The Long Way To A Small, Angry Planet, Becky Chambers

This is one of those books which does exactly what it says on the tin! The book does track the journey of the space ship The Wayfarer to Hedra Ka, a distant planet recently – and controversially – admitted to the Galactic Commons. And it is a long journey taking over a year (or a “standard”) to complete so we only reach Hedra Ka in Chapter 18 with only five chapters left thereafter.

What follows is basically an episodic introduction to the universe Chambers created: the fate of Earth (somewhat apocalyptic, leading to an exodus from the planet and either to Mars or into space), the Wayfarer crew, different species are introduced through those episodes and it is a gentle, fun trip with some moments of tension. The book carries echoes perhaps of Firefly in the motley patchwork ship and crew, bickering but working together effectively.

Chambers’ characters are very warm-hearted: Ashby, the captain of The Wayfarer, is gentle and benevolent managing his crew with an avuncular care rather than any military-style chain of command; the techs, Kizzy and Jenks, provide light relief which does not detract from the reader’s ability to empathise with them; Sissix’ warmth, Dr Chef bustling fussing care, Lovelace (or Lovey) the ship’s sentience AI – my second sentient space ship after Skyward – are all a lovely warm ensemble. The newcomer Rosemary slots herself into the crew rapidly despite hiding her own history from them; Corbin, the prickly algaeist, is the least likeable but perhaps has the more interesting arc.

Let’s take a look at the alien species because, in this aspect, I found the book a little… lazy. May uninspired is a better word than lazy. Sissix is an Aandrisk, a sentient humanoid lizard, the Quelin are described as “lobster centaurs”, and a Harmagian is a “mollusk-like blob who couldn’t move around quickly without the help of his cart. He didn’t have teeth or claws. He didn’t have bones.” Taking familiar Earth species and making them humanoid does seem familiar (any number of sci fi games do exactly the same) and uninspiring. Chambers even offers an in-universe comment

we Aandrisks do look like some of the native reptilian species of Earth. Humans do look like larger, bipedal versions of the hairless primates that plague the sewer systems of Quelin cities. Quelin do bear some resemblance to the snapping crustaceans found all over Hashkath. And yet, we evolved separately, and on different worlds. My people and the lizards of Earth do not share an evolutionary tree, nor do Humans and tiks, nor Quelin and sersh. Our points of origin are spread out across the galaxy. We hail from systems that remained self-contained for billions of years, with evolutionary clocks that all began at different times. How is it possible that when meeting our galactic neighbors for the first time, we are all instantly reminded of creatures back home — or in some cases, of ourselves?

There are, though some more imagined species: the Grum and Sianat – like Dr Chef and Ohan on The Wayfarer, respectively – are more interesting and thoughtful, but again the mythology of their cultures and histories felt a little superficially used.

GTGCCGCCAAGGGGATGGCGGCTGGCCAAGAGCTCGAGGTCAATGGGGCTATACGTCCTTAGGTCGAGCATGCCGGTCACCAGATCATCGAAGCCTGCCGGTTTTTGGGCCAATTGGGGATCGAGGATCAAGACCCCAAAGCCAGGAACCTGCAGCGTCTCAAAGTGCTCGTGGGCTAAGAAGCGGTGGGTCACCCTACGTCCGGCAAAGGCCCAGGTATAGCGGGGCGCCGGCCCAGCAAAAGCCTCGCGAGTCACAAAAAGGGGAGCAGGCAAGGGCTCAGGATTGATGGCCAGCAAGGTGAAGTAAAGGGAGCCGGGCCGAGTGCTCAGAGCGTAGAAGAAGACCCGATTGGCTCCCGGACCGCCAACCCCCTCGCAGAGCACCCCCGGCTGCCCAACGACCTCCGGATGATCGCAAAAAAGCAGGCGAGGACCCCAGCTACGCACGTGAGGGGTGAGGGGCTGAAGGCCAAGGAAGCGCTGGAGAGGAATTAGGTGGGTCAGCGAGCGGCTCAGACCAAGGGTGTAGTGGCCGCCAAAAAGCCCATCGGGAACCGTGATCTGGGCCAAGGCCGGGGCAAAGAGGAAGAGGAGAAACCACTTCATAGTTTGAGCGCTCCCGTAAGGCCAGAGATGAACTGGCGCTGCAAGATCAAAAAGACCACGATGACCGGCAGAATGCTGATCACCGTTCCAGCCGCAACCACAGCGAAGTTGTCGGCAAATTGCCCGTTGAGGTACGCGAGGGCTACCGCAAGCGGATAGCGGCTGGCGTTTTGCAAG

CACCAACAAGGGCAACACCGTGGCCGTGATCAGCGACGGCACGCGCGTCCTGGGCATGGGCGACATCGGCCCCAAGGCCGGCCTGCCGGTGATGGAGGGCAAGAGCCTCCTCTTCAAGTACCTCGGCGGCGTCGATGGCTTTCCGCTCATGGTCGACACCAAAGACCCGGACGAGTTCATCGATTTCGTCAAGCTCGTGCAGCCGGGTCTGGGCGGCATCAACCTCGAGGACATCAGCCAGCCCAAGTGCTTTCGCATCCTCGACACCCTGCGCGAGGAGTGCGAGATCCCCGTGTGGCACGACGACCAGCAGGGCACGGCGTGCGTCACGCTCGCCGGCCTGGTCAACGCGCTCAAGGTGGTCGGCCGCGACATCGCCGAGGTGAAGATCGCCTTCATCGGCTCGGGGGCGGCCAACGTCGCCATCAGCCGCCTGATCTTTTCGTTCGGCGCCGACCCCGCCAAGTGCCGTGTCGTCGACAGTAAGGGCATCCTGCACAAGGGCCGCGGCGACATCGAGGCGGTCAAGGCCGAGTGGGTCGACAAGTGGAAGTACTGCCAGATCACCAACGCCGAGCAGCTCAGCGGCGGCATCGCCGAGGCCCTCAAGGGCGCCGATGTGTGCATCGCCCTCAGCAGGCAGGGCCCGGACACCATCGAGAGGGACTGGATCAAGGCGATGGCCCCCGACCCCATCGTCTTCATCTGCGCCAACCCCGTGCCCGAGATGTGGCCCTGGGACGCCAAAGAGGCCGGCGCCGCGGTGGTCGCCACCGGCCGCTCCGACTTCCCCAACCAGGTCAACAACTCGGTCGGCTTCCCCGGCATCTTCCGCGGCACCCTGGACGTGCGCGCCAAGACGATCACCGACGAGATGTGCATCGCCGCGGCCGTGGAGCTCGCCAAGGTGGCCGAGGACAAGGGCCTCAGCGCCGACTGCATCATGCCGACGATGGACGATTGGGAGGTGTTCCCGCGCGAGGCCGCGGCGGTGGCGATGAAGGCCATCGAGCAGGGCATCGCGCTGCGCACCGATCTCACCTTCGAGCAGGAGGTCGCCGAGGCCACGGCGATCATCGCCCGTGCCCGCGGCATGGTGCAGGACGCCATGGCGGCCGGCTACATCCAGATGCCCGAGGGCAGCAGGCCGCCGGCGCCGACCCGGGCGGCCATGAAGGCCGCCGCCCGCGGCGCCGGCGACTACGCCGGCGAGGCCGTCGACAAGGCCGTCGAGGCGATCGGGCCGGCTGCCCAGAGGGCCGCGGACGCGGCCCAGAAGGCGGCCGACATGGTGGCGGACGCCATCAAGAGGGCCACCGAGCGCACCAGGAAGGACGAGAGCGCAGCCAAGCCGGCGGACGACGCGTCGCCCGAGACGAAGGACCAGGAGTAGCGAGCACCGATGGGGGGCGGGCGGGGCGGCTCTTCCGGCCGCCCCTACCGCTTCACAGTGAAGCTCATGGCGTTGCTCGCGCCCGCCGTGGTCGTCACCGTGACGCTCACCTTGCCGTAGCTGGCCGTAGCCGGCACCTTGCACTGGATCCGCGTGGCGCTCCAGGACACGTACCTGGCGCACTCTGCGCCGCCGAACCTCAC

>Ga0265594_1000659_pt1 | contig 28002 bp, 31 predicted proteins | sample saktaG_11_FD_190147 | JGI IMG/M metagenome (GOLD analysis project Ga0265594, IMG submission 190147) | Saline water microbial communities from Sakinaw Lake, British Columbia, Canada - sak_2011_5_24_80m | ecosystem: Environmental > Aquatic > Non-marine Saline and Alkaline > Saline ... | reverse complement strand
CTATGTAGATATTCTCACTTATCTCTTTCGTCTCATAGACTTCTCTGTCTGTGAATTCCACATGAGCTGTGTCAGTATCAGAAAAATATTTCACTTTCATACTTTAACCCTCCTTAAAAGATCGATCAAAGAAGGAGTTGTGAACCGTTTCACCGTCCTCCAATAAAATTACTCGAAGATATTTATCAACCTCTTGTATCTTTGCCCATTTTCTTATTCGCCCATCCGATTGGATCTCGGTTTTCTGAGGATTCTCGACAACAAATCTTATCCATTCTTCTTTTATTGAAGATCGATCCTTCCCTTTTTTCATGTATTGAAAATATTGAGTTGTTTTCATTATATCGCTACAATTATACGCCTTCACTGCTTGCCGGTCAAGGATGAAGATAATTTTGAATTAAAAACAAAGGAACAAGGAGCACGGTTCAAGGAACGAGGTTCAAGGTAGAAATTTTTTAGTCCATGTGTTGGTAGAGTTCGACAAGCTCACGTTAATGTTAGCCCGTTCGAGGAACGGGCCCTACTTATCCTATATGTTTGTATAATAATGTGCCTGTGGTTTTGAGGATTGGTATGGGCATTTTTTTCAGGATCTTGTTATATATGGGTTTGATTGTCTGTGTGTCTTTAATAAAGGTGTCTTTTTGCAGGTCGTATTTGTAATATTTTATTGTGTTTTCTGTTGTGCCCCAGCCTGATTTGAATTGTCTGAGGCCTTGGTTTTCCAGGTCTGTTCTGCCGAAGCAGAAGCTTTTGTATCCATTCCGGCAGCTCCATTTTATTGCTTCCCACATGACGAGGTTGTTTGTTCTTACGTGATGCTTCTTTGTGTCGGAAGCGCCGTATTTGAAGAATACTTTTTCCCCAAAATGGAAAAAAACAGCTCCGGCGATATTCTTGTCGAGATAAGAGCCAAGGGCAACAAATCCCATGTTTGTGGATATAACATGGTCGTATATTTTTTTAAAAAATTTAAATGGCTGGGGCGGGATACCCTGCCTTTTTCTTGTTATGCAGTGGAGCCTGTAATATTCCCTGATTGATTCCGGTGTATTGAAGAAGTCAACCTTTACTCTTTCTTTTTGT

In fact, “superficial” and “surface” feel like words I keep coming back to with this. I do love the image of the future which is (in the main) inclusive of difference and alienness and gender identities and sexuality – a world in which people (and the writer) seem generally to like and respect, well, people – which The Wayfarer offers. But there were a range of possible plot points and conflict that could lead to real character development, and they are managed and disposed of very swiftly. Rosemary, taking just one example from several, is introduced to us as a character on the run, carrying a potent secret, lying to her new crew. And that secret is exposed. And promptly glossed over. And nothing changes on board. Nothing. It was met with a general shrug and a rather preachy chapter where Dr Chef tells her

“All you can do, Rosemary — all any of us can do — is work to be something positive instead. That is a choice that every sapient must make every day of their life. The universe is what we make of it. It’s up to you to decide what part you will play. And what I see in you is a woman who has a clear idea of what she wants to be… You’re trying to be someone good.”

The messages in the book are all wonderful – we can find family anywhere, be kind and understanding of others, accept and celebrate and respect difference – but the execution… felt a little clunky and unpolished.

That said, I did enjoy the book and I did find the finale gripping (if a little predictable) – and, yes, there was a lump in my throat for an unexpected character. I will probably pick up the other books in the series, but they’re not jumping up my tbr list! It was, however, a lovely antidote to the increasing stress and tension rising in the real world at the moment and a welcome escape from coronavirus anxiety!

But finally, a wonderful piece of fanart from Elsa Varland of the crew!

Ratings:

Overall: ⭐⭐⭐

Characters: ⭐⭐⭐⭐

World Building: ⭐⭐⭐

Plot / Pace: ⭐⭐⭐

Language: ⭐⭐⭐

Publisher: Hodder & Stoughton

Date: 31st December 2015

Available: Amazon; Hodder & Stoughton

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